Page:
When the late-model Cummins rolled out to the public, it was the first time in the history of Cummins-Dodge partnership that the trucks had specifically-designed transmissions to deal with diesel powerplants. The transmission was called the 68RFE, with the RFE denoting a Rear-wheel-drive design and Full Electronic control system. It was mated to the then-new 6.7-liter Cummins, which debuted in midyear 2007.
Initially, many were impressed with the gearbox – gone were most of the problems that affected transmissions like the 47RE and Torqueflite four-speeds of earlier generations. However, if owners wanted to bump up the output of their trucks, the 68RFE became finicky and problematic.
This is where BD Diesel has stepped in to offer a few products – the Protect68 kits – that can help these transmissions deal with the added demand. Currently, BD offers three overhaul kits for customers to choose from, ranging in price from $149.99 to $1,575.00 (there are also complete exchange transmissions, of course).
The overhaul kits get progressively more involved as price increases, so we’re giving our audience the lowdown on each of them and what they’re meant for. We spoke with BD’s Matt Priest to get a better understanding of these kits, but first, we wanted to get a firm grasp on the 68RFE and its traits.
Torque converter lockup capable in forward gears 2 through 6
Integrated tow-haul mode provides alternative shift schedule for towing
Band-less design reduces maintenance requirements
The 68RFE is an electronically controlled, automatic, six-speed automatic transmission that rolled out in mid-2007 model year Cummins vehicles. It coincided with the launch of the 6.7-liter Cummins. It was the successor to the 48RE, which had served the 5.9-liter Cummins since the mid-1990s.
What was special about the 68RFE was that it was the first diesel-specific transmission offered by Chrysler; up to that point, Chrysler had tried to adapt gas-vehicle-oriented gearboxes to fit the Cummins, with varying success. The disappointing thing was that competitors Ford and GM had been building competent five- and six-speed transmissions for years, while Chrysler had lagged behind.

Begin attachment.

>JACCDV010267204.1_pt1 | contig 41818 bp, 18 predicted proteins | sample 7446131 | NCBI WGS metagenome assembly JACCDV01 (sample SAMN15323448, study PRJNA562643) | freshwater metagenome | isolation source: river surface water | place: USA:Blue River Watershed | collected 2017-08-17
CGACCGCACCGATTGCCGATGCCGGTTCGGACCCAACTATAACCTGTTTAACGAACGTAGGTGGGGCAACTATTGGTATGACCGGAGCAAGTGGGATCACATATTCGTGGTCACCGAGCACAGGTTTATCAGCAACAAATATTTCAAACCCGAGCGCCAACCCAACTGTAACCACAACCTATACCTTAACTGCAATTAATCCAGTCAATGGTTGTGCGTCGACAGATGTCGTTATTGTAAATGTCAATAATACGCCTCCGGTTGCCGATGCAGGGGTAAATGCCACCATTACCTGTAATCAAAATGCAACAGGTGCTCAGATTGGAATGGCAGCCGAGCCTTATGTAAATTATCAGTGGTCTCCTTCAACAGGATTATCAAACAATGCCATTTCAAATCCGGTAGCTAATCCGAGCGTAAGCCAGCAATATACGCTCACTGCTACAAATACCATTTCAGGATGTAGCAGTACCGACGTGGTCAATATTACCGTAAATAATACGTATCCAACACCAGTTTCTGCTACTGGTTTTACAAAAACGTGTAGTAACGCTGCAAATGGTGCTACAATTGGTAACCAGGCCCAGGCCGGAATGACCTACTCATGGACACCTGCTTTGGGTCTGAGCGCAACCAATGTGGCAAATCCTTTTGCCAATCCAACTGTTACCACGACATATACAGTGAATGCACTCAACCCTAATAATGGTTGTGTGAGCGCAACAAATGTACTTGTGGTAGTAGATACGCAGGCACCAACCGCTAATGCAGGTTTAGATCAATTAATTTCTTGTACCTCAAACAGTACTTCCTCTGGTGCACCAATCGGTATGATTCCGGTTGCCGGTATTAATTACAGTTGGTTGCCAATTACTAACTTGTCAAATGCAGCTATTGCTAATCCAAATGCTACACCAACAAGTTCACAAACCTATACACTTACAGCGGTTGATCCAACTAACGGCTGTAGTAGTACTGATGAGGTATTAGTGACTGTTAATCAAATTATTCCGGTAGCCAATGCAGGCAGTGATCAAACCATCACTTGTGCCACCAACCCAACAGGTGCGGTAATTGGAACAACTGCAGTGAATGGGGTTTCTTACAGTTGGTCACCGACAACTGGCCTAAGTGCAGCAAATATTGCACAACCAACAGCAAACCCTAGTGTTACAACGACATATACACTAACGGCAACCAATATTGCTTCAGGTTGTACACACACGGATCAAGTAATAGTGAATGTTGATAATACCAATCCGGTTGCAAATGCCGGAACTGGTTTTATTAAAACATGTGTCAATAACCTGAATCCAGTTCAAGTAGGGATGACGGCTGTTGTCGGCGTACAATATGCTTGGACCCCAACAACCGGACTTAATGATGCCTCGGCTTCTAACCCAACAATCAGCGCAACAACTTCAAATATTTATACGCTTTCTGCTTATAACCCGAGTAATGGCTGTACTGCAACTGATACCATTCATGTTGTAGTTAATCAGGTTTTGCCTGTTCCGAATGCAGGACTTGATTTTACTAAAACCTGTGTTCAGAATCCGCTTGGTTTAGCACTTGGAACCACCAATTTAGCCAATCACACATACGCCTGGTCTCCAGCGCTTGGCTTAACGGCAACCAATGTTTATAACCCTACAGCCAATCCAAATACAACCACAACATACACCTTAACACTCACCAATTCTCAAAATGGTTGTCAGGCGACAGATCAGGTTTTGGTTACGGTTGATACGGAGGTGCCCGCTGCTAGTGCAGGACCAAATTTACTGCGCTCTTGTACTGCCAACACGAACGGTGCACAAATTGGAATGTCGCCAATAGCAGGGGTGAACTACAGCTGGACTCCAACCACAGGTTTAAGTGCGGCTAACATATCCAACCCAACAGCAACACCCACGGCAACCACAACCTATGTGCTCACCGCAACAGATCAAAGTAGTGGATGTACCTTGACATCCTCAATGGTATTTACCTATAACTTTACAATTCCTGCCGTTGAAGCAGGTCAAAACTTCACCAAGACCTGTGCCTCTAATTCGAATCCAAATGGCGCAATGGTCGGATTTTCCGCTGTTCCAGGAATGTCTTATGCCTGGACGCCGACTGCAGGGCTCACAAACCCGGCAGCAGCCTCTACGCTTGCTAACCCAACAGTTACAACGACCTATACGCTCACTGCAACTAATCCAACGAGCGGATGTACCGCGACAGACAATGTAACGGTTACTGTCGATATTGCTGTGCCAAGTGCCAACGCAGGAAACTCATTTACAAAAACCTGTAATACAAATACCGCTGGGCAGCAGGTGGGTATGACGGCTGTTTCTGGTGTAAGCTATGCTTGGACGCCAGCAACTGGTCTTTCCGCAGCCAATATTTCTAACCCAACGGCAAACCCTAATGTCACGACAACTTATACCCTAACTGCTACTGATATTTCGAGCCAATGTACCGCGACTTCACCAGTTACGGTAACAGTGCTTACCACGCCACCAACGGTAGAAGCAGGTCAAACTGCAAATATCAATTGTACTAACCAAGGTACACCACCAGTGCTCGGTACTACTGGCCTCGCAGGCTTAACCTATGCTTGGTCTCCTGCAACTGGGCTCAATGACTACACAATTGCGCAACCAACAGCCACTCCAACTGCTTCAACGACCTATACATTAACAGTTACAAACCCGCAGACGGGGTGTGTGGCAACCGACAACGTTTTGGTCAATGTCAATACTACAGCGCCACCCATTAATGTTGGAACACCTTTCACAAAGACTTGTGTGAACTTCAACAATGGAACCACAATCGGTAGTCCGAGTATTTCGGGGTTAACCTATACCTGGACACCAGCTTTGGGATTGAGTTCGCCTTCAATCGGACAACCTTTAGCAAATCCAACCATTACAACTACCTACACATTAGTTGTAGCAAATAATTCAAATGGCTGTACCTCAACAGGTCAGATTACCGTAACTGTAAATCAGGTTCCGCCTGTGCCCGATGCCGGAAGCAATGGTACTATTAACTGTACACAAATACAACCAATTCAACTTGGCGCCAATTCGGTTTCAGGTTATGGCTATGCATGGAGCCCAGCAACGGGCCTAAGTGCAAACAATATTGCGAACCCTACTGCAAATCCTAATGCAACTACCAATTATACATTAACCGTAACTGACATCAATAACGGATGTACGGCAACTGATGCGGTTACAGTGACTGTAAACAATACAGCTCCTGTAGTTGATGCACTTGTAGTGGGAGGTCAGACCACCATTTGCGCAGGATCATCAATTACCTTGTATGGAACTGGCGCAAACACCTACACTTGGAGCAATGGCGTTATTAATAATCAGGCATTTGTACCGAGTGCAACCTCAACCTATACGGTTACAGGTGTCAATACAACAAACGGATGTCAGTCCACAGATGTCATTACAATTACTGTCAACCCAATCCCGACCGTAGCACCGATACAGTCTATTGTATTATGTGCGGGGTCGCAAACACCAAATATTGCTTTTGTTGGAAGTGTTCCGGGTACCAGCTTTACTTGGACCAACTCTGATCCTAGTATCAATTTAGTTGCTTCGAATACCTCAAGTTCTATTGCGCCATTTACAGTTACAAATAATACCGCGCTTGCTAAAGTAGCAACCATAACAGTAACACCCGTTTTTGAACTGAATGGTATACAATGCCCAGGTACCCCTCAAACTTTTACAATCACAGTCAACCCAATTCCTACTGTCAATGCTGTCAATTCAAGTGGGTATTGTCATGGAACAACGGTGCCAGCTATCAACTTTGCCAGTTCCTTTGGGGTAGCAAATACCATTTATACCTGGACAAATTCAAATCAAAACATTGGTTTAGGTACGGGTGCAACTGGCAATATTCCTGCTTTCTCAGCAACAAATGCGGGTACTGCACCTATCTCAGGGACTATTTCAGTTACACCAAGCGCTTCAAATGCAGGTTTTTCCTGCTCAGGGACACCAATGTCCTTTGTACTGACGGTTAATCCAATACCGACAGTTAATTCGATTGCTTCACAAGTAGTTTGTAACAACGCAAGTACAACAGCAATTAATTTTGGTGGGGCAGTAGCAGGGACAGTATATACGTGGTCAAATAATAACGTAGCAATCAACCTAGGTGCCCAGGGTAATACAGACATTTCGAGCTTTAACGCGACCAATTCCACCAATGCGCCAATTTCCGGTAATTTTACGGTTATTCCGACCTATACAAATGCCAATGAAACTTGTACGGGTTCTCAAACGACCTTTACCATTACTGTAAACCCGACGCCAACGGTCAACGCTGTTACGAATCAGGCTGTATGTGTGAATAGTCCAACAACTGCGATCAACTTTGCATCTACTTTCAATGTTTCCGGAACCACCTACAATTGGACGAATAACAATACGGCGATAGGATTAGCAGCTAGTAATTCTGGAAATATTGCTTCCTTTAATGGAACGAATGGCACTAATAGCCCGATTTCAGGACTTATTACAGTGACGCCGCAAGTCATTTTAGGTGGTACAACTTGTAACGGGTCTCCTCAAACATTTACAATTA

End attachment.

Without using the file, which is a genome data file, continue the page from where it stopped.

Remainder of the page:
For example, Ford had the 5R110W Torqshift, a five-speed automatic overdrive transmission, since 2003. GM had partnered with Allison from the beginning to offer the Allison 1000 in both five-speed automatic (2001-05) and six-speed automatic (2005-present).
Nevertheless, when the 68RFE came out, owners were quick to pick up on the fact that it was sturdy – at least in stock form. As we mentioned before, modifications were usually what caused the 68RFE to malfunction.
68RFE Issues And BD’s Solutions
Some of the more common failure points of the 68RFEs are the overdrive clutches. BD’s Protect68 kits offer a way to prolong the life of these vital components, among others.
To hear it from BD’s Matt Priest, some of the big problems with the 68RFE are its overdrive clutches. “We’ve seen several overdrive clutches burn up,” he commented. “They are the most common failure points in the 68RFE.”
What causes this is a lack of line/clutch apply pressure. BD has worked on increasing line pressure, as well as the amount of clutch surface. The solution to reducing clutch slippage, however, was in being able to maintain the high pressure, and that’s what the Protect68 kits achieve – a new valve body separator plate and gasket seals in the higher pressures, which increase the clamping power of the clutch packs.
BD’s Protect68 Kits
Priest said the Gasket Plate kit (PN 1030373) was a great pairing for customers who already owned a programmer that can manipulate transmission protocols. However, he did mention the added cost associated with the programmers: “Sometimes, it does cost a bit more to get the transmission tuning on such programmers. On the H&S, one has to unlock the overdrive software to do what we’re talking about; but it is available, for sure.”
The first one is the Gasket Plate kit (PN 1030373). It’s comprised of a few parts, namely a separator plate, valve body gaskets, pan gasket, three doughnut seals, and a check ball.
Comparing Cross Leakage
BD’s exclusive separator plate gaskets eliminate cross leaks and P0871 codes. “Our design stands up to the abuse,” said Priest. You can see it in our diagram, where stock can do 160 psi and suffer 5 psi of leakage. The competition does 225 psi and suffers 11 psi of leakage. Ours, however, can withstand 260 psi and only endure 3 psi of leakage.” These separator plate gaskets are offered in all three of the Protect68 kits.